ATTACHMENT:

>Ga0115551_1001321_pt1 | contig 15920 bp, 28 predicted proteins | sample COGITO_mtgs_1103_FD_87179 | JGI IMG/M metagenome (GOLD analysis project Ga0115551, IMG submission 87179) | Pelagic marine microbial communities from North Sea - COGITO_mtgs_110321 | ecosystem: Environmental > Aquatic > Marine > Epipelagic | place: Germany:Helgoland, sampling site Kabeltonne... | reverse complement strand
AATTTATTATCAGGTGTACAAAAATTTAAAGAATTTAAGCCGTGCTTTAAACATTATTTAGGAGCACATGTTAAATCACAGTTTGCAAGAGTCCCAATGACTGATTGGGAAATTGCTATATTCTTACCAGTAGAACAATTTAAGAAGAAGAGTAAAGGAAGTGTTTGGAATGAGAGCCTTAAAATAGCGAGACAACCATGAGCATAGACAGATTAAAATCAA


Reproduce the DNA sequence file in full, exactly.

>Ga0115551_1001321_pt1 | contig 15920 bp, 28 predicted proteins | sample COGITO_mtgs_1103_FD_87179 | JGI IMG/M metagenome (GOLD analysis project Ga0115551, IMG submission 87179) | Pelagic marine microbial communities from North Sea - COGITO_mtgs_110321 | ecosystem: Environmental > Aquatic > Marine > Epipelagic | place: Germany:Helgoland, sampling site Kabeltonne... | reverse complement strand
AATTTATTATCAGGTGTACAAAAATTTAAAGAATTTAAGCCGTGCTTTAAACATTATTTAGGAGCACATGTTAAATCACAGTTTGCAAGAGTCCCAATGACTGATTGGGAAATTGCTATATTCTTACCAGTAGAACAATTTAAGAAGAAGAGTAAAGGAAGTGTTTGGAATGAGAGCCTTAAAATAGCGAGACAACCATGAGCATAGACAGATTAAAATCAA